Don't Give the Audience What It Wants

In Plinkett's latest Star Wars' review (which is amusing though not as complete as the others), Plinkett, like always, makes a very cogent point.

Here is the cogent point in my own words:
Just because Darth Vadar became an iconic image of Star Wars doesn't mean the prequels needed to be about him. Just because Darth Vadar is important to us doesn't mean he was important to that universe.
For those of us who admire popular motifs/iconic images, I think this is a noteworthy conundrum. Yes, it helps when you are writing a novel/short story/movie/show to use motifs and plot-lines and characters that people actually enjoy and recognize.

However, if all you do is stick together the most common motifs/plot-lines/characters, 9 times out of 10, the product will be a dud--or, at least, remarkably lacking in staying power.

Plinkett does a fantastic, and thorough, job proving that, unfortunately, this sticking-togethering is how Lucas approached the prequels. He took iconic images from IV, V, and VI (the movies that I, person-who-saw-IV-when-she-was-5, insist on calling I, II, and III) and simply expanded and rehashed those images in the prequels even when the rehash made no sense.

So, for example, instead of the robe Obi-Wan was wearing in IV simply being the kind of robe people wear on desert planets, suddenly it became the robe ALL Jedi wear.

And instead of the training tools on Han Solo's ship simply being what was at hand, suddenly those tools became the way ALL Jedi are trained.

The result is unimaginative. And irrational.

It also highlights a very important principle. Classic motifs are good. Classic motifs backed by an actual vision are BETTER.

In a large, but not unmerited, segue, C.S. Lewis' Narnia series has been criticized for basically being a collection of every single fairytale/folktale/mythological image/motif C.S. Lewis encountered in the course of his extremely well-read life.

But as many critics, including Lisa Miller of The Magician's Book, have pointed out, it isn't the images and motifs that delight us, it is what Lewis did with them. He wasn't pretending to create new stuff; he was taking what he knew and rearranging it into a new pattern. He had a vision.

Frankly, I don't much much trust authors who claim to be doing NEW stuff.

But I also didn't trust Disney when it tried to sell the Pirates 2 as a "cultural phenomenon" before it even came out.

Simply sticking a bunch of a used iconic images into a movie does not a cultural phenomenon make.

Every writer has to have a vision. Without the vision, the writing sags. And should the writer give up that vision to satisfy the audience's supposed desire for an iconic image, the audience will feel the vision dribbling away.

This is one reason why writing to satisfy fans doesn't always work. The fans LOVE a couple of minor characters, so the writer(s) make those characters a bigger part of the drama, and, hmm, what do you know, the show is less satisfying.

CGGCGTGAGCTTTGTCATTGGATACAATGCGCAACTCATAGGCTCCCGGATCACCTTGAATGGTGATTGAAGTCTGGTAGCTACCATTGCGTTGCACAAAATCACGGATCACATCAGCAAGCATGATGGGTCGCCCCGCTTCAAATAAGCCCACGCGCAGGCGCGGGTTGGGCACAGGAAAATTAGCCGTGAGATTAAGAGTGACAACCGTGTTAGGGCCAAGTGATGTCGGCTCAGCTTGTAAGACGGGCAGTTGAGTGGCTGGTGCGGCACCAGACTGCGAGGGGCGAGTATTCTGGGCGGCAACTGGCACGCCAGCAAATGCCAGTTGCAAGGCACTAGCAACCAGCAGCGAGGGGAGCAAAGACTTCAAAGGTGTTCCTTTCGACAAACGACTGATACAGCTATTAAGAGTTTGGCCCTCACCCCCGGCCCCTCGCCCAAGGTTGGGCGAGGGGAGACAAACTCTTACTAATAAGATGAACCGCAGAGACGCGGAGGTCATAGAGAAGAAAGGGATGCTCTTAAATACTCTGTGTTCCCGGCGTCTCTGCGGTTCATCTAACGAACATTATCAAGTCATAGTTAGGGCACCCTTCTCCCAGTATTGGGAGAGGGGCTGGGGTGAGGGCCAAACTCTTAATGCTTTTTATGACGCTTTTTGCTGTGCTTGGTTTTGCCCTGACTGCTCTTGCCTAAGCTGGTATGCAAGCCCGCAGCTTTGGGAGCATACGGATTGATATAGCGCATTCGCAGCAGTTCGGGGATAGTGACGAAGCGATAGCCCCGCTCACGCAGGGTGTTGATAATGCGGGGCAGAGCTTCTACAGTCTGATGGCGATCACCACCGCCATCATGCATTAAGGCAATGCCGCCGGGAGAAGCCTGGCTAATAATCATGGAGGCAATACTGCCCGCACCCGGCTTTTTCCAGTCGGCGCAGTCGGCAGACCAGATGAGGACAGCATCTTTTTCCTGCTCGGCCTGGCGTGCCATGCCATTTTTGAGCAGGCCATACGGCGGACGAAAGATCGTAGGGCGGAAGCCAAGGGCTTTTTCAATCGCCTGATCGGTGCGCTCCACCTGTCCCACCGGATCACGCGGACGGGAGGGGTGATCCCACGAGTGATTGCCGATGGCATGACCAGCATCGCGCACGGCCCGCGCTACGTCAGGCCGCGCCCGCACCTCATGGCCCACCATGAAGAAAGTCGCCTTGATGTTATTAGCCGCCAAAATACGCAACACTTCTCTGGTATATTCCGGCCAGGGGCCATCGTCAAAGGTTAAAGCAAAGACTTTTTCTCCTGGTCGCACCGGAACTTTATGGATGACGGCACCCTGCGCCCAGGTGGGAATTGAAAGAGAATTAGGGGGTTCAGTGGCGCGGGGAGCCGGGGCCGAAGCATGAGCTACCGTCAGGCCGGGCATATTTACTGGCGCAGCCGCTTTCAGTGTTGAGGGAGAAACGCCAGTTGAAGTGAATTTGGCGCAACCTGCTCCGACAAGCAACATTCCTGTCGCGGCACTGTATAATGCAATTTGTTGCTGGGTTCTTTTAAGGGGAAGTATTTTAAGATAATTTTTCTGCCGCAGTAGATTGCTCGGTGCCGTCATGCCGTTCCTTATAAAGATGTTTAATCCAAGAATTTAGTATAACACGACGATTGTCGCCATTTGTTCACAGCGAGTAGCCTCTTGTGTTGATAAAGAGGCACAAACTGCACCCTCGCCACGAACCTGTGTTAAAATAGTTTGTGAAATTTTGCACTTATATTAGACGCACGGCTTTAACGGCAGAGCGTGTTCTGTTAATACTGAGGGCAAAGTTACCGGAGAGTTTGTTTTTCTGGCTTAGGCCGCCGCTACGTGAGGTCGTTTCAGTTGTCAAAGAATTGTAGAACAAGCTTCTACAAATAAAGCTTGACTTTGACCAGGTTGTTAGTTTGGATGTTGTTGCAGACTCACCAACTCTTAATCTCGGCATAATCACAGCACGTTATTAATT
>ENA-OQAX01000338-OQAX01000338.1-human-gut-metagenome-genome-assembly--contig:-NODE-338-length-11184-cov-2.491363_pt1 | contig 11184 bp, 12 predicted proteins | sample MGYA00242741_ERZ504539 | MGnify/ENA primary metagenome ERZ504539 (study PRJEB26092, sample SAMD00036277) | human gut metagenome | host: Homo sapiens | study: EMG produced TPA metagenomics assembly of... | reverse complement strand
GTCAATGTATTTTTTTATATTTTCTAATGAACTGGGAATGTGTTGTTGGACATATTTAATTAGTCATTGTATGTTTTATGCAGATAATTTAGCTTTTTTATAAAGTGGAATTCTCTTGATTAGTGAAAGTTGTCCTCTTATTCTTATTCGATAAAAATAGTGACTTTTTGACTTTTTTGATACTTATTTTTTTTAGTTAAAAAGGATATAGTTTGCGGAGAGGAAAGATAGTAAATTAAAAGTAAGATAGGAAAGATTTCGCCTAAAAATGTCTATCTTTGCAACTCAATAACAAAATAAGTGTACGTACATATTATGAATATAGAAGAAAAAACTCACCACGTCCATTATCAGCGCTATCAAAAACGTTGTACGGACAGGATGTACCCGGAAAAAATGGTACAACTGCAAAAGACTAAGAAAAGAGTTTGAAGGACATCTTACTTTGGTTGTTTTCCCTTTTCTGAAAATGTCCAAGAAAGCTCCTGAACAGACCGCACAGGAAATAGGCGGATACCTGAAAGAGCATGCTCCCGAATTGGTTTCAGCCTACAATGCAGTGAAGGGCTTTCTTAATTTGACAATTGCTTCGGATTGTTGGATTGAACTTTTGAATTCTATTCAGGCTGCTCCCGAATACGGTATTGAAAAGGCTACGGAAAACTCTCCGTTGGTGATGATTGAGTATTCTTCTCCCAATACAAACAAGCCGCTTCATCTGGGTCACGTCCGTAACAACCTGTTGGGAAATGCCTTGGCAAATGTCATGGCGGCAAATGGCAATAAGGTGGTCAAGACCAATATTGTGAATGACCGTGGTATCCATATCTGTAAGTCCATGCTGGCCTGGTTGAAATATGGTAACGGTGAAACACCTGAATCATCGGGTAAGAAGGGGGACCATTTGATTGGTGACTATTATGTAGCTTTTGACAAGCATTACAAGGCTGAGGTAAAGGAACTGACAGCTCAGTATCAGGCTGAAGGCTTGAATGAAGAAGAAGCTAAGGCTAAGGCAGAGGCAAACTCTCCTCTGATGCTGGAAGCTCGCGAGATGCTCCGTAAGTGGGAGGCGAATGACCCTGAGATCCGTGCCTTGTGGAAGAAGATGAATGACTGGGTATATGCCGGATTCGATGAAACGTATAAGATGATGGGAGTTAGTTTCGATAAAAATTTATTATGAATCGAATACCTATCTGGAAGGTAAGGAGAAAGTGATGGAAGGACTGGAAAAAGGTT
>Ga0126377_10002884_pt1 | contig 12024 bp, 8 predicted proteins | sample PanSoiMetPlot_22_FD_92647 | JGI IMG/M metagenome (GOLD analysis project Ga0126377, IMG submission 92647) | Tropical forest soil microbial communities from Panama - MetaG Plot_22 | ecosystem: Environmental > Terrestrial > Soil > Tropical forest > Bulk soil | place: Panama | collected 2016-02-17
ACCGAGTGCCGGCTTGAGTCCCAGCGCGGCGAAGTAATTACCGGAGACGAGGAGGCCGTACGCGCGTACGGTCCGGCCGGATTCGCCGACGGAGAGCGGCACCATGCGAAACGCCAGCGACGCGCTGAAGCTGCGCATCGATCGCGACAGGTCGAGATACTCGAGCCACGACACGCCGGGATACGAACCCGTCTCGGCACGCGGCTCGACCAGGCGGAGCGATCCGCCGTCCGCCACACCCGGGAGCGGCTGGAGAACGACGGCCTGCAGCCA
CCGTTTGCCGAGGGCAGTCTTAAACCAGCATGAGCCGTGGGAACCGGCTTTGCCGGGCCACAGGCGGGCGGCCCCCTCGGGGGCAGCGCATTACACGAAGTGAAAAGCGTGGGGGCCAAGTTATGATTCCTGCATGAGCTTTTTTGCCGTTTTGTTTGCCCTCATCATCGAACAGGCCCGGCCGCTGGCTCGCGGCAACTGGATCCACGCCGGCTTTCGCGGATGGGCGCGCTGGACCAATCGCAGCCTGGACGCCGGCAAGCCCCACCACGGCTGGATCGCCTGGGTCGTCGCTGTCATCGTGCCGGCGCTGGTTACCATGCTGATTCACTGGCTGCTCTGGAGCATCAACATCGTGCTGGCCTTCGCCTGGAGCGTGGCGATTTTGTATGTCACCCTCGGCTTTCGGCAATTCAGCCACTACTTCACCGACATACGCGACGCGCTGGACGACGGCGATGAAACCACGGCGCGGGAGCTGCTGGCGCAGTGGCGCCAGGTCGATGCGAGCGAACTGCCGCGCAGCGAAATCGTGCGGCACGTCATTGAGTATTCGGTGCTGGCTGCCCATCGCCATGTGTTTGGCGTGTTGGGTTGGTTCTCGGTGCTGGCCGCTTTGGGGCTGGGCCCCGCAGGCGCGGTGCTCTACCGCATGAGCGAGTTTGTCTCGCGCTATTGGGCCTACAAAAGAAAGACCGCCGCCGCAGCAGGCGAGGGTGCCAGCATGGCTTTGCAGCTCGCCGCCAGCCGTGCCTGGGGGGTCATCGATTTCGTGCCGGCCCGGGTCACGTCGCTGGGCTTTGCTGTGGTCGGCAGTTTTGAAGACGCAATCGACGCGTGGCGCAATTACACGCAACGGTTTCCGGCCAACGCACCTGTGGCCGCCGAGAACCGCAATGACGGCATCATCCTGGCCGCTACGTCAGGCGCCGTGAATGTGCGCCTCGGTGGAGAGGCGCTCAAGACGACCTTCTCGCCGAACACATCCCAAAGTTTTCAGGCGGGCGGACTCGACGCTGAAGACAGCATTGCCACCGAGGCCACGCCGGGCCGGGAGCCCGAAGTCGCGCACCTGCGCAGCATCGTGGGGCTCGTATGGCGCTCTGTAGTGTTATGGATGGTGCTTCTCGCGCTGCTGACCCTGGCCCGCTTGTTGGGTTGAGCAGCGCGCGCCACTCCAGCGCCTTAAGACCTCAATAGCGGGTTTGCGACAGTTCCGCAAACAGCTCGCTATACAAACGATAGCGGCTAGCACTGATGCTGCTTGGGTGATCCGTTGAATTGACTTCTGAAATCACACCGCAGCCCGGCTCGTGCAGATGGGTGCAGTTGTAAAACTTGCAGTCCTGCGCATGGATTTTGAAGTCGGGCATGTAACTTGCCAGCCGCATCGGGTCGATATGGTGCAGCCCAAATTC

On the other hand, refusing to give the audience what the audience wants out of sheer "BUT I HAVE TO BE DIFFERENT" perversity isn't too smart either.

The solution is writers who give the audience what the audience wants without losing their vision. This, of course, isn't easy, but I see two solutions:

1. Writers can give the audience what the audience wants without losing their vision when they like what the audience likes.

If you want to write romance novels, it helps if you like romance novels.

2. Writers can give the audience what the audience wants without losing their vision when the writers and the audience agree on what the writers are trying to do.

To clarify this second point, not all novels/stories/movies/shows have to focus on the latest popular topic: vampires, for example. People vary; interests vary. There's a lot of audiences out there to satisfy. I would argue that people want much of the same thing within their separate genres, but that's still a lot of room for individual creative vision-making.

Hey, there's even room for those people who think that reading stream-of-consciousness profundities about Life in Middle-Class America is NEW and DIFFERENT! (Shhh, don't tell them they are being pandered to.) The point is, the writers and audience agree that that is what is going on.

In other words, the rules are agreed to--even when the rules are Monty-Python randomness.

To illustrate: I recently came across a fairly ridiculous comment on Amazon.com about Dexter, Season 4 in which the commenter--in response to another comment--wrote, "Well, of course, you didn't want to see that character die because you just want mainstream, stupid television." As I, and several people, pointed out, having the character die was a pretty cliche, mainstream, stupid thing to do.(The commenter is the type of viewer who insists, "If you dislike anything about my show, you must be an evil, bad person who is trying to ruin entertainment everywhere.")

The commenter missed the fact that the Dexter writers didn't create a new idea; they simply rehashed a well-worn motif. And the motif broke one of the fundamental rules of the show. The fundamental rule of Dexter isn't "Nobody can die." The fundamental rule is "This show is about an extraordinary and dangerous person living an ordinary and supposedly non-dangerous life."

The writers blurred the lines.

This isn't clever. It's just lazy. It's what writers do when they don't know what to do next. The statement,  "Well, we thought it was time to shake up the audience" is code for "We didn't know how to get the characters out of this situation."

It actually is harder to color inside the lines.

But ultimately more satisfying.

As long as the lines fulfill a vision.

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